freeline-27 - Page 169



Christchurch’s Finest
my surprise there were a lot of fish on
the surface, and as an added bonus no
one was fishing for them. Luckily I
had my floater rod set up on the
porter, so I quickly grabbed my bag of
mixers and began to fill the lake with
Chum. The majority of the Chum
landed in a similar place with a few
falling short just a couple of yards off
the bank. After a couple of minutes I
heard a carp slurping at my feet. I
knew it was definitely one of the forties, so I made my first cast just past
the fish and slowly brought the bait
back into the fish’s path. There were
two dog biscuits just to the left of my
hookbait, which were both taken followed by mine a few seconds later.
There was a huge eruption with the
fish powering off into the middle of
the pit, but unfortunately one way or
another disaster struck and the line
parted – I was gutted. Later that day I
was sitting in my peg with the rods
out, picturing all the forties that the
lake contained, trying to figure out
which one I had lost. I got to the Slate
and my heart sank, as I knew it was
the one. It was 9am when I lost the
fish, and at 6pm that evening an
angler wandered up to me saying, “Is
this your rig, mate?” I replied, “it was
the Slate” and he then confirmed that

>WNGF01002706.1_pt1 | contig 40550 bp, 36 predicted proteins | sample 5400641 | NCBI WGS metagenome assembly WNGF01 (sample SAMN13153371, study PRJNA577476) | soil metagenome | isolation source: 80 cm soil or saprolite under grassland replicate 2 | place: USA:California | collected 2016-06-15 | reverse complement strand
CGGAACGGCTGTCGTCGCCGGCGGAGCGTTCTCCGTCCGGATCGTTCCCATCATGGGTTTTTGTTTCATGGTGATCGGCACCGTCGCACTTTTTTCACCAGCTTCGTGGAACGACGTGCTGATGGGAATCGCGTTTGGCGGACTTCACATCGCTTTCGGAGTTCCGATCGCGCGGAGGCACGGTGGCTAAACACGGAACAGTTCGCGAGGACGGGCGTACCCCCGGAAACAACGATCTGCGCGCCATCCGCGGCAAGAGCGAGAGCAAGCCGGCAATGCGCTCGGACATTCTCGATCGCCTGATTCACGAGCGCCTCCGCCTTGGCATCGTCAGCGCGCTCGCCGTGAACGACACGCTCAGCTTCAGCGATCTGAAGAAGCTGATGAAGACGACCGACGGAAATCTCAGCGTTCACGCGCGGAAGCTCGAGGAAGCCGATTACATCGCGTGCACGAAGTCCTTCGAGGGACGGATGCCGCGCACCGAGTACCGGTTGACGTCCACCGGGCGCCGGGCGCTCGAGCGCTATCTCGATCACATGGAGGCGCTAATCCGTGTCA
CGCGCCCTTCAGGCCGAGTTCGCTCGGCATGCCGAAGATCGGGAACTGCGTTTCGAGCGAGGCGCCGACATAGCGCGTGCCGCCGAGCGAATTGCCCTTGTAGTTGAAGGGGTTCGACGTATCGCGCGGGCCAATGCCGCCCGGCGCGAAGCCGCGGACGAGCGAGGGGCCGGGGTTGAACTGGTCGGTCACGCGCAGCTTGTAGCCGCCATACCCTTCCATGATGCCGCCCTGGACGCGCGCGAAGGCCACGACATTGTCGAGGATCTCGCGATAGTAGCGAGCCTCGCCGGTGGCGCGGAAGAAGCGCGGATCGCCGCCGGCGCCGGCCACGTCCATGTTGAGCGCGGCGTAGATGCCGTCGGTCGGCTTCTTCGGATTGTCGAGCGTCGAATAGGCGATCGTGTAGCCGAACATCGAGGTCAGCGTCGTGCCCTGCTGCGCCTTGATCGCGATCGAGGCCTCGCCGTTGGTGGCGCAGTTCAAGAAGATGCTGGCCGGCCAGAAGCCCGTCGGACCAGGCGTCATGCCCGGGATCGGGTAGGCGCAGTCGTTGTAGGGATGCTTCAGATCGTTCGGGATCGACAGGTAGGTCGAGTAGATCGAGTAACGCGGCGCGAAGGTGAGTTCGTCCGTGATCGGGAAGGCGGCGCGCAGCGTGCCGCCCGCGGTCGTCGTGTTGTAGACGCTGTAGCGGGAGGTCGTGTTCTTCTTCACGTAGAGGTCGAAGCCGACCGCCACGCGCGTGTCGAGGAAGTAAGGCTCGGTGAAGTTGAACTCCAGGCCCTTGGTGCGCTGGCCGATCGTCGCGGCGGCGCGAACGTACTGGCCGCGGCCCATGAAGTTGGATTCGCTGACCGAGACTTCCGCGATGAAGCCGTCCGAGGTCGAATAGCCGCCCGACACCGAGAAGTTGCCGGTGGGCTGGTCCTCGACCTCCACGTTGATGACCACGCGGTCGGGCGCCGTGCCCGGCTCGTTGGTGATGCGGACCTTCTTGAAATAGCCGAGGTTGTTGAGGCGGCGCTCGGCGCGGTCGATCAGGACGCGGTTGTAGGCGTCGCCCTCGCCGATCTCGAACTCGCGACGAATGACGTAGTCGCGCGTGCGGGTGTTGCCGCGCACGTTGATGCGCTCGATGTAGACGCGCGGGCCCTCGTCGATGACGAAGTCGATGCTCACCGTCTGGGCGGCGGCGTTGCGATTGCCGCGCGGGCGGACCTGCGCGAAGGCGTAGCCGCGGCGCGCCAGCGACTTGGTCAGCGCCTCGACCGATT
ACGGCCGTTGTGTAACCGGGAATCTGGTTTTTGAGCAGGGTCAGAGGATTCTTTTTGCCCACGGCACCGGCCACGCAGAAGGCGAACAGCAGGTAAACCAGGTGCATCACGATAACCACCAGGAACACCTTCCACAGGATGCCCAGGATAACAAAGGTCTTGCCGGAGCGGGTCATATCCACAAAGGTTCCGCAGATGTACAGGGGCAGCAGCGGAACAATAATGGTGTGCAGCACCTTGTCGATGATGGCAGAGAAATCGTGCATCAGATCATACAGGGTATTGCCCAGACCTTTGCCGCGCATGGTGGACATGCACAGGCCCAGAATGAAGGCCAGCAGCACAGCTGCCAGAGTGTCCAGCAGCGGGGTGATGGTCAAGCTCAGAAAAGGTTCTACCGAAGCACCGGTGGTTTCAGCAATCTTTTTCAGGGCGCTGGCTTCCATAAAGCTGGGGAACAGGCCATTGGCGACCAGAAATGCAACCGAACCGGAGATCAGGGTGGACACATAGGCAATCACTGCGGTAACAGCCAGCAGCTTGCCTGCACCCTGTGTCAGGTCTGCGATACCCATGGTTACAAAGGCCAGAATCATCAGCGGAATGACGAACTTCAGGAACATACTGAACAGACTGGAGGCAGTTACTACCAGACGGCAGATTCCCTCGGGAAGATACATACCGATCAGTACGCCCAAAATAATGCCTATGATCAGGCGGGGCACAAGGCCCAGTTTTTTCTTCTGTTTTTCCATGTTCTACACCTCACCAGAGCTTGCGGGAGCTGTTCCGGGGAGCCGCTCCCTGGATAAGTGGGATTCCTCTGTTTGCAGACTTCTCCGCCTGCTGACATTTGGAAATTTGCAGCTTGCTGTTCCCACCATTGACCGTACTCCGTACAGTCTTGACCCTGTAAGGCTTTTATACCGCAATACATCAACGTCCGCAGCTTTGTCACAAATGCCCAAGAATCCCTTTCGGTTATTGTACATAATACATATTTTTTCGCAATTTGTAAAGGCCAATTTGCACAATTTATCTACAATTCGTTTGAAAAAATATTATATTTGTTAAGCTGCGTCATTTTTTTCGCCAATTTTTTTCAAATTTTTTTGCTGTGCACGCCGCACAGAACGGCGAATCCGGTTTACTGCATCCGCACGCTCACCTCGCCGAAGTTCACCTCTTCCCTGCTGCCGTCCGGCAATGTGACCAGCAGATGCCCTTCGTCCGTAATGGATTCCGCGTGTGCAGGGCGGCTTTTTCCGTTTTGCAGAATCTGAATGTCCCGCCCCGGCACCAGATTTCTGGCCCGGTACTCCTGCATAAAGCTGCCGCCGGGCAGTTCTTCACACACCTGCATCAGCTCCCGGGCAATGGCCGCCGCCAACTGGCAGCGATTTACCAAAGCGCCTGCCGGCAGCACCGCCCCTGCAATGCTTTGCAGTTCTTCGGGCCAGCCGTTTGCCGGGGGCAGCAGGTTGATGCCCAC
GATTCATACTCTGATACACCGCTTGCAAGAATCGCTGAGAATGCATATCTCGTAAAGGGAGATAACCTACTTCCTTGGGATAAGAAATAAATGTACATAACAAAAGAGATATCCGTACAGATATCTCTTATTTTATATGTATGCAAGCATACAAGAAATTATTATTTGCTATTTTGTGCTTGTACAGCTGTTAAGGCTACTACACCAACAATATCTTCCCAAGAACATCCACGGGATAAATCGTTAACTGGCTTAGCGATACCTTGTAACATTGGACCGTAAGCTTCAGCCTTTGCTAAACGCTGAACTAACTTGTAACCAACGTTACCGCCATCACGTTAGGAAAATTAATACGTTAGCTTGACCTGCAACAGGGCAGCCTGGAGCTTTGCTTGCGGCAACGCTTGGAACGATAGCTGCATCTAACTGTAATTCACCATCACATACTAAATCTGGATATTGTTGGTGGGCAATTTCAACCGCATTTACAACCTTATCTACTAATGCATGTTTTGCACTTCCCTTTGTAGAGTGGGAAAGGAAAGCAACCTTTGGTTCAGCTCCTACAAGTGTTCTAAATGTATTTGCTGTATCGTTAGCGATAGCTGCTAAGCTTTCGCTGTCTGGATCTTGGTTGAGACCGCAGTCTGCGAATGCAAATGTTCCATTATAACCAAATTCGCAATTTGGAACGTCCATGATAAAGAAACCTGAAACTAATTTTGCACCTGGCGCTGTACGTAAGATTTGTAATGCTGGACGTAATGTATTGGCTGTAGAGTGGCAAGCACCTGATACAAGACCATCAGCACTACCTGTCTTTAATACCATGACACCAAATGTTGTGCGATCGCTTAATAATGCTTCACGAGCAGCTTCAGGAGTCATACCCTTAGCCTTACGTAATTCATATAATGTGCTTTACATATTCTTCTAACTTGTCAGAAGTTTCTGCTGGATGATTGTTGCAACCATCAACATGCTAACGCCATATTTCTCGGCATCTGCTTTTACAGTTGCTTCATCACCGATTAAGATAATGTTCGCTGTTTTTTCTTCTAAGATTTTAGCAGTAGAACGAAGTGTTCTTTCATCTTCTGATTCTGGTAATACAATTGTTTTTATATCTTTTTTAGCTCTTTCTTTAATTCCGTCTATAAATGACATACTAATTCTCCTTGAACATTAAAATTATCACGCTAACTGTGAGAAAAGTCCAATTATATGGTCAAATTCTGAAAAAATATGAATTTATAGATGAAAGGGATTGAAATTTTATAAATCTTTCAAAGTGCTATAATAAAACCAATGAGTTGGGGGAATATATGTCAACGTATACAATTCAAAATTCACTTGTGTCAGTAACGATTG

the Slate had been caught on a
beachcaster at the opposite end of
the lake with my rig well and truly
nailed 2ins in the mouth. It weighed
41lb 10oz. I was gutted to lose a target fish, and how bizarre to know the
extra weight – simply heartbreaking.
I was now back on it in peg 1 with
the baits back on the hotspots, with a
serious amount of bait out. Nothing
happened that day, but come the
early hours of the following morning
the liners started, and it wasn’t long
before I received a take. After picking
up the rod, I found that the fish was
already solid in the weed. After
putting the rod on the rest for 20 minutes I managed to get the fish moving
again, and after a tricky battle landed
a beautiful zip linear of 30lb 8oz. After
replacing the rod back on the spot I
had another scaly mirror of 28lb 10oz.
The fish were now really on the bait,
as a couple of hours later at dinner
time my other hotspot produced a
fish of 34lb 9oz, and after such a great
morning’s fishing I felt slightly better
about losing the Slate.
My next couple of sessions were
spent on Peg 1, as I really had the
hotspots primed now and fish were
regularly visiting the areas.
I enjoyed some good success again
in my next couple of sessions, resulting in some more captures along with
another of the Christchurch residents,
Baby Poolie’s at 36lb 6oz and Single
Scale... At 35lb 5oz, which were both
caught in a morning on hinged stiff
rigs with a spicy fishmeal pop-up. The
next couple of sessions saw me struggling to get back onto peg 1, so I was
now focusing on a swim opposite
called the Bacon, which had two very
nice gravel areas out in front. It was a
must to be on the cleaner bits of
gravel, as I had proved time and time
again. I used to put three rods to
these spots, and it was always the
middle rod that produced the takes.
On a previous session I had eight
bites all off the rod on the clean
gravel; the other two rods were a foot
either side and I could not buy a bite.
Perch.
FREE LINE 169

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